March Madness is here. People around the country are scrambling to fill out their brackets. And like every other year, the one-and-done run for the NCAA title will bring out plenty of drama, intensity and especially pride.

But this isn’t just about pride in a team or in a school. March Madness can bring out pride in a city, state, or even in an entire way of life. And that’s why the performance of a certain Big Ten team may affect a real-life drama going on outside of the sports world.

Science is now confirming something successful politicians have seemed to know for a while: support your local sports teams. It has been found that when local teams are victorious, voters are more pleased with elected officials. The impact is even stronger for teams deemed as “powerhouses.” During the 2009 NCAA basketball tournament, researchers surveyed over 3,000 people who lived in areas with teams in the tournament, asking each to name their favorite team. Respondents were then asked to rate the performance of President Obama. On average, people whose favorite teams had just won a March Madness game rated the president higher than did those whose teams had recently lost. In other words, when the local team wins, the fans feel better about themselves, and therefore their representatives in office. Just ask former New York mayor Rudy Giuliani, who was wildly unpopular at the beginning of his first term in 1993, but rode a resurgence that perhaps not-so-coincidentally mirrored that of his beloved Yankees. Giuliani even scored political points by chastising would-be U.S. Senate race opponent Hillary Clinton for not being sufficiently pro-pinstripe.

This brings us to Wisconsin Gov. Scott Walker. He attended the Super Bowl in Dallas in February and returned to Packers-happy Madison with a new resolve to close the state’s budget deficit. That meant a brutal fight with labor unions that now rages hotter than ever. Protesters march in the streets and 14 state representatives have fled to Illinois in a battle over the right of state workers to collectively bargain. A lot will depend on how Wisconsin voters feel, and the outcome of this dispute may end up being a referendum on Walker himself.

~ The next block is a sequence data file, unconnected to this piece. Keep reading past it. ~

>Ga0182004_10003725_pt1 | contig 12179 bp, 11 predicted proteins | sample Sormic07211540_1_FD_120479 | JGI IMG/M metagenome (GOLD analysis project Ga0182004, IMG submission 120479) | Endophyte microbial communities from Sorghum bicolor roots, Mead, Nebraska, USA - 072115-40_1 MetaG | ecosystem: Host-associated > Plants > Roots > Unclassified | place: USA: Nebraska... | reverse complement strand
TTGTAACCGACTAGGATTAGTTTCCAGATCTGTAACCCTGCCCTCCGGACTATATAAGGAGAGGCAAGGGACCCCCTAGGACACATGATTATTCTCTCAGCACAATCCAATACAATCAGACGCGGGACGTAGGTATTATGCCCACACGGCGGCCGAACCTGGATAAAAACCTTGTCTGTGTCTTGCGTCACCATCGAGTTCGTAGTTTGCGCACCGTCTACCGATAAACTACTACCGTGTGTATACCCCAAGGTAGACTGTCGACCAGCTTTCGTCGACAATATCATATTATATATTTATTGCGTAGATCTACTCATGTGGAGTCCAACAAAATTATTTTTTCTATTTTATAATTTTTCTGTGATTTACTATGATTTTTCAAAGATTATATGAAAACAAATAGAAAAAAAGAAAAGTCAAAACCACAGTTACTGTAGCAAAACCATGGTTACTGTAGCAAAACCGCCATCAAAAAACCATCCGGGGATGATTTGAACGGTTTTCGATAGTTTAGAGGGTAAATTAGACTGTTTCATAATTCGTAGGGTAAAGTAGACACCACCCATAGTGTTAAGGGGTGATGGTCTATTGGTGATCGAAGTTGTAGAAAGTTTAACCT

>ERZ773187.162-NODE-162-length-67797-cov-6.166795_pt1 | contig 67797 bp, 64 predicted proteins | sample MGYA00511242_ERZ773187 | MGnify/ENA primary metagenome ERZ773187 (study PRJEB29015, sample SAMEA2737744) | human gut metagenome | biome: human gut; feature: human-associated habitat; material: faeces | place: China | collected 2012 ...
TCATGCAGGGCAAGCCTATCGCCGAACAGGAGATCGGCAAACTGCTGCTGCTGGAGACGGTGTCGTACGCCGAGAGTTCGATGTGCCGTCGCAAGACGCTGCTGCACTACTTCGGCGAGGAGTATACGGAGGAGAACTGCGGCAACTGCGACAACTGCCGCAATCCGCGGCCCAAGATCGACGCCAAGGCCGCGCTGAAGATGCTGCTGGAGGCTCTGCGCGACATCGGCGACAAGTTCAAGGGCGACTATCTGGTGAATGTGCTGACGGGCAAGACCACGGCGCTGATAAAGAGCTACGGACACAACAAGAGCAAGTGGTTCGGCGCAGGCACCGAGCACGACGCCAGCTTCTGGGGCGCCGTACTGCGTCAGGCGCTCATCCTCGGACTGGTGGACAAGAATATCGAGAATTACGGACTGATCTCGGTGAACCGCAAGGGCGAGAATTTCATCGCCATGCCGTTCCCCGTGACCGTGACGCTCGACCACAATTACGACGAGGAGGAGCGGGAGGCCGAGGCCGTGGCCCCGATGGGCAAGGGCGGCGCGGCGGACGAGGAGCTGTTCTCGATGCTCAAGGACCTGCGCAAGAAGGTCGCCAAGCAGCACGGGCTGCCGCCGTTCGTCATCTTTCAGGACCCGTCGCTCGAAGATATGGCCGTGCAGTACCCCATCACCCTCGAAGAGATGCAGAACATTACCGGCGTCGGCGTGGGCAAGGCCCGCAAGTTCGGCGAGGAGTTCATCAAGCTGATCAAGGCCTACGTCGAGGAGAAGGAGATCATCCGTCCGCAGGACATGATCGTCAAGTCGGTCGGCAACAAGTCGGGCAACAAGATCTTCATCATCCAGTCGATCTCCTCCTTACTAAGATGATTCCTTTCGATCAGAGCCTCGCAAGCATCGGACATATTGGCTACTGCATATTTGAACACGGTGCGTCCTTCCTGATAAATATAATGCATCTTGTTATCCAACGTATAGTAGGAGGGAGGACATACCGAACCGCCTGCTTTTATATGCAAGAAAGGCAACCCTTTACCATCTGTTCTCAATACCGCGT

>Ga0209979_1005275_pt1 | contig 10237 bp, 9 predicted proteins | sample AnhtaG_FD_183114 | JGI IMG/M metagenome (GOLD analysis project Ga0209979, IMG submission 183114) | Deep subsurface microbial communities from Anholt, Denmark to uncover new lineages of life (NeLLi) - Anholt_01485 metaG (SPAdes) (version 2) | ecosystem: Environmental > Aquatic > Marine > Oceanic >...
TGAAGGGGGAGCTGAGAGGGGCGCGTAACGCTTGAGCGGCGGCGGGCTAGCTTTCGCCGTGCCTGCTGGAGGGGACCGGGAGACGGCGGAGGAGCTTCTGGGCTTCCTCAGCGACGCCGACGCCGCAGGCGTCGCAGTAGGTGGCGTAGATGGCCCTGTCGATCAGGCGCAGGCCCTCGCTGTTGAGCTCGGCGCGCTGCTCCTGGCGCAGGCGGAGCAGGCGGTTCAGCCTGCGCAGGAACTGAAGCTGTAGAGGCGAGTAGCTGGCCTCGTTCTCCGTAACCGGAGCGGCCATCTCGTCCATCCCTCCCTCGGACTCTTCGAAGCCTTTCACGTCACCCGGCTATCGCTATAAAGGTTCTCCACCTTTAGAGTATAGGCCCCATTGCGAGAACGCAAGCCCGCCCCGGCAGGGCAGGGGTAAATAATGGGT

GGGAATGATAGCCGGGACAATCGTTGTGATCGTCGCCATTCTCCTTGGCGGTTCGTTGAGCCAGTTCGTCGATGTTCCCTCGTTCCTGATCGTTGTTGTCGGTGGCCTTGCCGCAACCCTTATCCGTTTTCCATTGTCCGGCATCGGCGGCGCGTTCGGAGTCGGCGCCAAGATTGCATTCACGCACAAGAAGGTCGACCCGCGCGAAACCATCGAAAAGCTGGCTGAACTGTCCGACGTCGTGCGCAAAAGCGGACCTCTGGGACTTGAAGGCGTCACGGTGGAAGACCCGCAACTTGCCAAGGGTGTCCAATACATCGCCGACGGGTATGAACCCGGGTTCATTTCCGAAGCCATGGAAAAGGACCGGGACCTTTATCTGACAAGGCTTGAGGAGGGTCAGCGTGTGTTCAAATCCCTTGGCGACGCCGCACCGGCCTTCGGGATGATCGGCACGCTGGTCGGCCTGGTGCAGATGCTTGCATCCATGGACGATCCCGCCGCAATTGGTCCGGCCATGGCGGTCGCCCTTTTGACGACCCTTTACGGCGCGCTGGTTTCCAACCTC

It’s silly to say Badgers basketball will determine whether Walker emerges victorious, but science does show that the pride of a deep tournament run may soothe some angry feelings in the state and replace them with contentment.

“Sport victories can increase happiness and consequently make people more content with the status quo,” says Neil Malhotra, coauthor of the March Madness study and associate professor of political science and business at University of Pennsylvania. “It could improve people’s perception of [Governor] Walker.”

Of course it’s possible that a Badgers run through the tournament will convince voters that everything is going fine in the state, and Walker’s push for fiscal stringency is not warranted. “Much of Walker’s argument for stripping public sector unions of collective bargaining rights is that the status quo is bad and Wisconsin is in trouble,” says Malhotra. “So a Wisconsin run to a championship may make it harder to galvanize public opinion on his side.” In that case, each Badger win slightly hurts the governor.

Then there’s the case of Detroit mayor Kwame Kilpatrick, who presided over that city during a time when the Red Wings won a Stanley Cup, the Pistons dominated the NBA Eastern Conference, and the Tigers made an unlikely run to the World Series. But when the scandal-plagued Kilpatrick stood to address fans during the Wings’ post-title parade in 2008, he was booed mercilessly.

Gov. Walker doesn't have anywhere near the troubles Kilpatrick did. But no matter what the hometown teams do, some politicians just can’t win.

-- Erica Orange is a futurist for Weiner, Edrich and Brown in New York City.

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